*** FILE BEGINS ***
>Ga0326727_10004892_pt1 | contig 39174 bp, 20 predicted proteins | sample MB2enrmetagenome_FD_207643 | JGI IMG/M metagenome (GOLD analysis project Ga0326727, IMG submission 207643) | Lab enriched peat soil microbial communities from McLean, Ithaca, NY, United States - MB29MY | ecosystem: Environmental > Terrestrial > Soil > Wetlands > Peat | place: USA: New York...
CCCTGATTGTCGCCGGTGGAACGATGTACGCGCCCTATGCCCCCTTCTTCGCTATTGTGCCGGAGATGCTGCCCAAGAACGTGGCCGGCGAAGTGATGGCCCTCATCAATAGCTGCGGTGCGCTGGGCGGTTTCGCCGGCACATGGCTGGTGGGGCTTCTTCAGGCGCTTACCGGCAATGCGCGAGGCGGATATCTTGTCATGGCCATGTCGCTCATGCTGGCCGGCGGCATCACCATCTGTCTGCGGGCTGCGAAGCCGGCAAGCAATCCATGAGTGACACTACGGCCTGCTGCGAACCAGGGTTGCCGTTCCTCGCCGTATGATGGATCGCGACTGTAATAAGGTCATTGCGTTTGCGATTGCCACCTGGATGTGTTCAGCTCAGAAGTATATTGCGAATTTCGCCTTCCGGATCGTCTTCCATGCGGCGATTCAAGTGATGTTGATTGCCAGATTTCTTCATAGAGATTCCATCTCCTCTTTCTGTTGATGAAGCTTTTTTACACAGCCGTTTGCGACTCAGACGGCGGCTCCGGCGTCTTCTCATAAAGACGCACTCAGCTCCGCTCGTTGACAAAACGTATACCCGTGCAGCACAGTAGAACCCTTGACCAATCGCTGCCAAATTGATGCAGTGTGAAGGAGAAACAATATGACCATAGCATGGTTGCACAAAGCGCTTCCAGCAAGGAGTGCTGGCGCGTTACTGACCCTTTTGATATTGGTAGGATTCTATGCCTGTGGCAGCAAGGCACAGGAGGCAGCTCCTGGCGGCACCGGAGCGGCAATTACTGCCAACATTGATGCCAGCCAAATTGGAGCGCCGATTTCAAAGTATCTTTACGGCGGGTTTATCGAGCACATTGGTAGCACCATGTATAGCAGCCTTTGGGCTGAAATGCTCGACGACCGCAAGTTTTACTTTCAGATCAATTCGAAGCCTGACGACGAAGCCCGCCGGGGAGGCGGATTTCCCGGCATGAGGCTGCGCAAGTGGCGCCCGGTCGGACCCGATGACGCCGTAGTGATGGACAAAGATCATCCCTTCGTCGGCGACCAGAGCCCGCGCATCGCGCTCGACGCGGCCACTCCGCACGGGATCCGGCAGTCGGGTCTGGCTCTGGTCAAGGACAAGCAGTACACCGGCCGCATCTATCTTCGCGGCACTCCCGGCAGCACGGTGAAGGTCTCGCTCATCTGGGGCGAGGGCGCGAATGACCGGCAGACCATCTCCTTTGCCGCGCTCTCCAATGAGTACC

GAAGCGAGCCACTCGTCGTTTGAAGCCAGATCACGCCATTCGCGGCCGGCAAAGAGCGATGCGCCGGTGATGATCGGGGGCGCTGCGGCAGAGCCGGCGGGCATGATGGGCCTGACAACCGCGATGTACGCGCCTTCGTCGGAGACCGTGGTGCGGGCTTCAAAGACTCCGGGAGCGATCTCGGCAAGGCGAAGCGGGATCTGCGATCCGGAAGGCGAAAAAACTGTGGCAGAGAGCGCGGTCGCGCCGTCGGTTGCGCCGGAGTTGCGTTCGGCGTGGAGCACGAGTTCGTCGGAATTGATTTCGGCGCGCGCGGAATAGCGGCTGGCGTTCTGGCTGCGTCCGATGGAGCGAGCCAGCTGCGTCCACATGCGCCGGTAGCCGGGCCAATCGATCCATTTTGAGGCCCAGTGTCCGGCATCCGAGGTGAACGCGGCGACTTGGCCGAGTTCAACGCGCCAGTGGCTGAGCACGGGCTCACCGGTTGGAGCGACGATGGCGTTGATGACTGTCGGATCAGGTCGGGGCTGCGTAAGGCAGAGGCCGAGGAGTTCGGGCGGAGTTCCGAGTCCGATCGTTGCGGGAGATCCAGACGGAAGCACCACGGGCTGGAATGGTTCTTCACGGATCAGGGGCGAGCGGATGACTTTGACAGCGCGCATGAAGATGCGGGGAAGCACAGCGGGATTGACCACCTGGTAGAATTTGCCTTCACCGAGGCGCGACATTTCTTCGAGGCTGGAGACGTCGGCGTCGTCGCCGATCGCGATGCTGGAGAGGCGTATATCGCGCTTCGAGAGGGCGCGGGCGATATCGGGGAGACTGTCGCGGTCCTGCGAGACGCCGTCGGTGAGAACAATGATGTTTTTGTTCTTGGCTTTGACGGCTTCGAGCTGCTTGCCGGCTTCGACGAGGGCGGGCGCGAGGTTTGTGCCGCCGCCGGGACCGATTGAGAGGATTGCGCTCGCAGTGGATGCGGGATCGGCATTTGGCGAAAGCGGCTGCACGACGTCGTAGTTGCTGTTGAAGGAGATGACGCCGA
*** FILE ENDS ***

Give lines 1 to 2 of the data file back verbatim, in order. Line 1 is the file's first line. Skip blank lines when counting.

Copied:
>Ga0326727_10004892_pt1 | contig 39174 bp, 20 predicted proteins | sample MB2enrmetagenome_FD_207643 | JGI IMG/M metagenome (GOLD analysis project Ga0326727, IMG submission 207643) | Lab enriched peat soil microbial communities from McLean, Ithaca, NY, United States - MB29MY | ecosystem: Environmental > Terrestrial > Soil > Wetlands > Peat | place: USA: New York...
CCCTGATTGTCGCCGGTGGAACGATGTACGCGCCCTATGCCCCCTTCTTCGCTATTGTGCCGGAGATGCTGCCCAAGAACGTGGCCGGCGAAGTGATGGCCCTCATCAATAGCTGCGGTGCGCTGGGCGGTTTCGCCGGCACATGGCTGGTGGGGCTTCTTCAGGCGCTTACCGGCAATGCGCGAGGCGGATATCTTGTCATGGCCATGTCGCTCATGCTGGCCGGCGGCATCACCATCTGTCTGCGGGCTGCGAAGCCGGCAAGCAATCCATGAGTGACACTACGGCCTGCTGCGAACCAGGGTTGCCGTTCCTCGCCGTATGATGGATCGCGACTGTAATAAGGTCATTGCGTTTGCGATTGCCACCTGGATGTGTTCAGCTCAGAAGTATATTGCGAATTTCGCCTTCCGGATCGTCTTCCATGCGGCGATTCAAGTGATGTTGATTGCCAGATTTCTTCATAGAGATTCCATCTCCTCTTTCTGTTGATGAAGCTTTTTTACACAGCCGTTTGCGACTCAGACGGCGGCTCCGGCGTCTTCTCATAAAGACGCACTCAGCTCCGCTCGTTGACAAAACGTATACCCGTGCAGCACAGTAGAACCCTTGACCAATCGCTGCCAAATTGATGCAGTGTGAAGGAGAAACAATATGACCATAGCATGGTTGCACAAAGCGCTTCCAGCAAGGAGTGCTGGCGCGTTACTGACCCTTTTGATATTGGTAGGATTCTATGCCTGTGGCAGCAAGGCACAGGAGGCAGCTCCTGGCGGCACCGGAGCGGCAATTACTGCCAACATTGATGCCAGCCAAATTGGAGCGCCGATTTCAAAGTATCTTTACGGCGGGTTTATCGAGCACATTGGTAGCACCATGTATAGCAGCCTTTGGGCTGAAATGCTCGACGACCGCAAGTTTTACTTTCAGATCAATTCGAAGCCTGACGACGAAGCCCGCCGGGGAGGCGGATTTCCCGGCATGAGGCTGCGCAAGTGGCGCCCGGTCGGACCCGATGACGCCGTAGTGATGGACAAAGATCATCCCTTCGTCGGCGACCAGAGCCCGCGCATCGCGCTCGACGCGGCCACTCCGCACGGGATCCGGCAGTCGGGTCTGGCTCTGGTCAAGGACAAGCAGTACACCGGCCGCATCTATCTTCGCGGCACTCCCGGCAGCACGGTGAAGGTCTCGCTCATCTGGGGCGAGGGCGCGAATGACCGGCAGACCATCTCCTTTGCCGCGCTCTCCAATGAGTACC